Cloud storage service Dropbox disclosed Monday that all of its users’ files were publicly accessible for nearly four hours on Sunday due a bug in the company’s authentication mechanism. From 1:54 p.m. to 5:41 p.m., anyone could access a Dropbox account without using the correct password.
“This should never have happened,” Dropbox co-founder and CTO Arash Ferdowsi wrote on the company blog. “We are scrutinizing our controls and we will be implementing additional safeguards to prevent this from happening again.”
With 25 million members, Dropbox has emerged as a leader in the growing niche of cloud-storage sites, but the privacy snafu could harm its reputation as a secure place to store files. It also underscores the security risks of cloud services: When all of your files are stored on another company’s servers, can you trust that company to keep your data safe? Many large enterprises have held off on moving documents and services to the cloud because of such concerns.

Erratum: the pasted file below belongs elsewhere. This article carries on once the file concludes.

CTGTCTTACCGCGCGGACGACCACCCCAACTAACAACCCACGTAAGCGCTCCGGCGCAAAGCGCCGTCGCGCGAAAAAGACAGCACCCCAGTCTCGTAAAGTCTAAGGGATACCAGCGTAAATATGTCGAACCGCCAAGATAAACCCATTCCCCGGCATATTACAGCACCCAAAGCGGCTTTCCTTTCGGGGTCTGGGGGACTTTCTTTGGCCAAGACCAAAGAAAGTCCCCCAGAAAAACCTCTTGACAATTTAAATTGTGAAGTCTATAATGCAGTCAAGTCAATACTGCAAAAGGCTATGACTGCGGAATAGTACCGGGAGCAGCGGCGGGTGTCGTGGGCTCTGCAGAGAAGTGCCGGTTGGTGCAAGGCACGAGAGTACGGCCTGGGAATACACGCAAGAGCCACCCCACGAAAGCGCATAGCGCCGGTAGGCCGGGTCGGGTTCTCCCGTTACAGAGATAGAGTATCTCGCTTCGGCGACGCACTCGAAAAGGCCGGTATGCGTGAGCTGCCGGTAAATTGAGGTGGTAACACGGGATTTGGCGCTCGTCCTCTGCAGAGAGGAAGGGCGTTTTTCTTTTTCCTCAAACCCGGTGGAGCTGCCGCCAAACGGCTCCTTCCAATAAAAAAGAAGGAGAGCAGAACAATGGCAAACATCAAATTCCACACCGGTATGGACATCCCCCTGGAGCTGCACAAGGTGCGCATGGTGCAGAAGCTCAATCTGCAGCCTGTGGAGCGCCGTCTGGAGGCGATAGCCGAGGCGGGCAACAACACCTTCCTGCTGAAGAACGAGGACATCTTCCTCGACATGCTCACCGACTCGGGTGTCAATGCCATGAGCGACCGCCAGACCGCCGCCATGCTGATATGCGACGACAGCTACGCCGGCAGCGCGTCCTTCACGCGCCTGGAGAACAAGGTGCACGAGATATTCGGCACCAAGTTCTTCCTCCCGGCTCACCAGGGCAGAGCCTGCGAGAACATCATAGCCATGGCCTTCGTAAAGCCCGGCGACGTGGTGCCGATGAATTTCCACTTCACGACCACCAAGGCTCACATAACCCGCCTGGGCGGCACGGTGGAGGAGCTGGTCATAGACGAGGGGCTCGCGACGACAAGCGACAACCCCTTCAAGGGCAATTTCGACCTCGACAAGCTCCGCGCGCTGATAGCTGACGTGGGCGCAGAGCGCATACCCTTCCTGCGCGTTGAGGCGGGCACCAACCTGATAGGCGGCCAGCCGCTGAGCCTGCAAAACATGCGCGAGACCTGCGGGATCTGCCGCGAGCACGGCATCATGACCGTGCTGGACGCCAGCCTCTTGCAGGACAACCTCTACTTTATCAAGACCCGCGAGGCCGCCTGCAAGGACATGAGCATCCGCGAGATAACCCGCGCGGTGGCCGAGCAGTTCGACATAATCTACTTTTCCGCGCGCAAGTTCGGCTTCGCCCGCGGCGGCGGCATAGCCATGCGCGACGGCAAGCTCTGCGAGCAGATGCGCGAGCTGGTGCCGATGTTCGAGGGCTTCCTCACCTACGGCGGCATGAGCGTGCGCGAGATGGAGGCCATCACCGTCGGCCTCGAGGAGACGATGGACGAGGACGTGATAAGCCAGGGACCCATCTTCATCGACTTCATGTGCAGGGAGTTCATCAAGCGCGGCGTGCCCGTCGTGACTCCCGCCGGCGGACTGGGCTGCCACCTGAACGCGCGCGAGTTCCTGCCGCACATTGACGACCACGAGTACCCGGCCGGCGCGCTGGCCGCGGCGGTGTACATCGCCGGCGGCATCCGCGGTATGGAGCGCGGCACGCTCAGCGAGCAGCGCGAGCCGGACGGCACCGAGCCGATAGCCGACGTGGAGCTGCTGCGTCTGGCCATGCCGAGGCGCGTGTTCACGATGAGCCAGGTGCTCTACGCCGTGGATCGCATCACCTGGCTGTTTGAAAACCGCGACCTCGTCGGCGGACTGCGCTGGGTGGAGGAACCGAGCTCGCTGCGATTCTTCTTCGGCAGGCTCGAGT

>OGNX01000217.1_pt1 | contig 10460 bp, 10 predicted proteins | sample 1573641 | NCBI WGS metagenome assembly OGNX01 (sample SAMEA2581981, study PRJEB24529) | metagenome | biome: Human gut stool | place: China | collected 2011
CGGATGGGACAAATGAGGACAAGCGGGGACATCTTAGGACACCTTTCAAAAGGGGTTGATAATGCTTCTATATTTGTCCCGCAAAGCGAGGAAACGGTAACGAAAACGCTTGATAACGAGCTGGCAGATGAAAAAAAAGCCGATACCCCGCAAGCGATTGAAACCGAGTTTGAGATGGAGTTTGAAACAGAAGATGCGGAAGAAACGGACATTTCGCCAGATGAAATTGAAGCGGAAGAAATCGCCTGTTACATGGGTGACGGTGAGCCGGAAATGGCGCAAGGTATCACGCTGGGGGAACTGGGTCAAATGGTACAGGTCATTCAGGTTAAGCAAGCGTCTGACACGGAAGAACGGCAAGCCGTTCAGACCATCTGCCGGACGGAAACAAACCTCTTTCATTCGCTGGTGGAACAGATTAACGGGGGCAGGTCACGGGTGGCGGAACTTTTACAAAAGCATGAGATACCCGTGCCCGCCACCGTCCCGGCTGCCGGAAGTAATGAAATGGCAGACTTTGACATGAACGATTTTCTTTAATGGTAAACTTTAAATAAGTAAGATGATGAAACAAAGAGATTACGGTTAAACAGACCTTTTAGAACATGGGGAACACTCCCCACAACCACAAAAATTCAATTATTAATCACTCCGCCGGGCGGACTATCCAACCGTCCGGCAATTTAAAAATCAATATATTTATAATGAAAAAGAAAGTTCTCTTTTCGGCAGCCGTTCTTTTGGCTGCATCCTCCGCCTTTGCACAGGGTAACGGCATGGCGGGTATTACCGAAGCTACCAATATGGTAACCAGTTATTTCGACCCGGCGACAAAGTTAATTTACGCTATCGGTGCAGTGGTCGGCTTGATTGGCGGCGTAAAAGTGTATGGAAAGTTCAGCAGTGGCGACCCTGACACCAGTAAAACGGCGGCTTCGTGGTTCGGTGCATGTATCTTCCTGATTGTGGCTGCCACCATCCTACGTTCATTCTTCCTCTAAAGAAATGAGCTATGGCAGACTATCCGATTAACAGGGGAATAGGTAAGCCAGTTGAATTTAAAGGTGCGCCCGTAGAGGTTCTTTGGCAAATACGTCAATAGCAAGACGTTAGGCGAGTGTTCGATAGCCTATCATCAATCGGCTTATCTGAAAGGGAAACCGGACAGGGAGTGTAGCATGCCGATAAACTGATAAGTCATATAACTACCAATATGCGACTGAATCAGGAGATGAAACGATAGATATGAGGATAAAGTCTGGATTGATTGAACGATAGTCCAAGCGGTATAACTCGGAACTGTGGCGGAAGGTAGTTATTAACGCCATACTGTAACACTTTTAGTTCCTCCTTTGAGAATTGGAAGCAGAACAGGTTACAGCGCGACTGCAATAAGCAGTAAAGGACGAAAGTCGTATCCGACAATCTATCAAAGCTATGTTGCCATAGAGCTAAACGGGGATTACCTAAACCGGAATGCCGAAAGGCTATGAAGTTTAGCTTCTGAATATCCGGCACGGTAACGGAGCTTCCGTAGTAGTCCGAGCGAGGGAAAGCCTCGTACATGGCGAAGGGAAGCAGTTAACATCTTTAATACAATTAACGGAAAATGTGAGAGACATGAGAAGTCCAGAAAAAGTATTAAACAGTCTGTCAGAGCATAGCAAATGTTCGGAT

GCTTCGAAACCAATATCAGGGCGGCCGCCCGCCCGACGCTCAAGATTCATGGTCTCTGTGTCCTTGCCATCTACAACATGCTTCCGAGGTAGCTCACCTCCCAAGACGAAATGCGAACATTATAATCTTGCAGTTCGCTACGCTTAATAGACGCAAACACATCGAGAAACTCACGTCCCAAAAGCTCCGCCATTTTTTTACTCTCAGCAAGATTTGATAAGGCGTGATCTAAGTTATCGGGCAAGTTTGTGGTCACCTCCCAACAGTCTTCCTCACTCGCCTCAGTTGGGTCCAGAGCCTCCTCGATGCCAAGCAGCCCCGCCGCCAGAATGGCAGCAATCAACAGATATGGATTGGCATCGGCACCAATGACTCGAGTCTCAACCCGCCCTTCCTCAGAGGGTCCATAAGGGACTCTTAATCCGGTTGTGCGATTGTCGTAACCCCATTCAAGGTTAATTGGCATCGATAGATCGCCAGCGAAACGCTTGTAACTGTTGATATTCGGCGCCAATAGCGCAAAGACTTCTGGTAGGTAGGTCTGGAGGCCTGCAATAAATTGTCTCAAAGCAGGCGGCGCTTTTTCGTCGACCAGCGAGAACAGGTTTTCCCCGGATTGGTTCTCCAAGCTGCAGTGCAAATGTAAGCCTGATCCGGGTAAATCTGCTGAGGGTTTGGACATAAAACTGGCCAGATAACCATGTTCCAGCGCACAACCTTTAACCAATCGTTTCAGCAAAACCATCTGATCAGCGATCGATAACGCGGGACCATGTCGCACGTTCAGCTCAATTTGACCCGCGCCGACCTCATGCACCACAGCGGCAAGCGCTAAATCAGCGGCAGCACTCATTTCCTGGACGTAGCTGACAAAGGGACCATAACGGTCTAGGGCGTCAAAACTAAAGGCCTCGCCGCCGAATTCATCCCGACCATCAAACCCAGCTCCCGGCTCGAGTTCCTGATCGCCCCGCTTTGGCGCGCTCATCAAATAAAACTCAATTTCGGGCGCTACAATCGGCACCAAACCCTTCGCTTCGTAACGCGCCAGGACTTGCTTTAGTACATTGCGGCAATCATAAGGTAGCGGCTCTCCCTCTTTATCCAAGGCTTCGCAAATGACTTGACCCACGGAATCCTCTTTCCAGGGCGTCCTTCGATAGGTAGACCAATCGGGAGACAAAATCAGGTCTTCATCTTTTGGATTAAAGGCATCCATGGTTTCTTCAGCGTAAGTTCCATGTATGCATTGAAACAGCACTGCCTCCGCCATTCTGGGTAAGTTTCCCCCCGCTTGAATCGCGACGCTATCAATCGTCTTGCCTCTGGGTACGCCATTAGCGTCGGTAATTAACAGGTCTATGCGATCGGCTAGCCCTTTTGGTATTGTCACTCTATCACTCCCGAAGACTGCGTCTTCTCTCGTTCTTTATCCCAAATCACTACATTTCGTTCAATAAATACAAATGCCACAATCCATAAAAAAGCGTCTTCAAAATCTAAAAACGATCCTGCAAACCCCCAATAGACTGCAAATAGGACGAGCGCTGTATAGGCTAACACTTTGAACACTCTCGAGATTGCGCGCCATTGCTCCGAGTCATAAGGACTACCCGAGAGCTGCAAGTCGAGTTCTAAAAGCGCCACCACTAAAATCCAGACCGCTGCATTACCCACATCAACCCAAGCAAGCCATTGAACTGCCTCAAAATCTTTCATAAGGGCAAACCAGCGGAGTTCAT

Ferdowsi wrote that “much less than one percent” of Dropbox users were logged in during the period. Dropbox ended all logged-in sessions when it discovered the vulnerability, and on Tuesday was notifying any users who was logged in during the four-hour period.
Back in April, Dropbox emphasized on its blog that the company was “dedicated to security,” adding that “since the very beginning, we’ve devoted an incredible amount of resources and attention to it.” This latest incident, however, suggests that even an “incredible amount” of work isn’t enough. What may seem like a small oversight can expose all of your customers’ files, and maybe dog your reputation for some time.
Are you a Dropbox user? Have you considered leaving the service after this event?
Photo via Karin Dalziel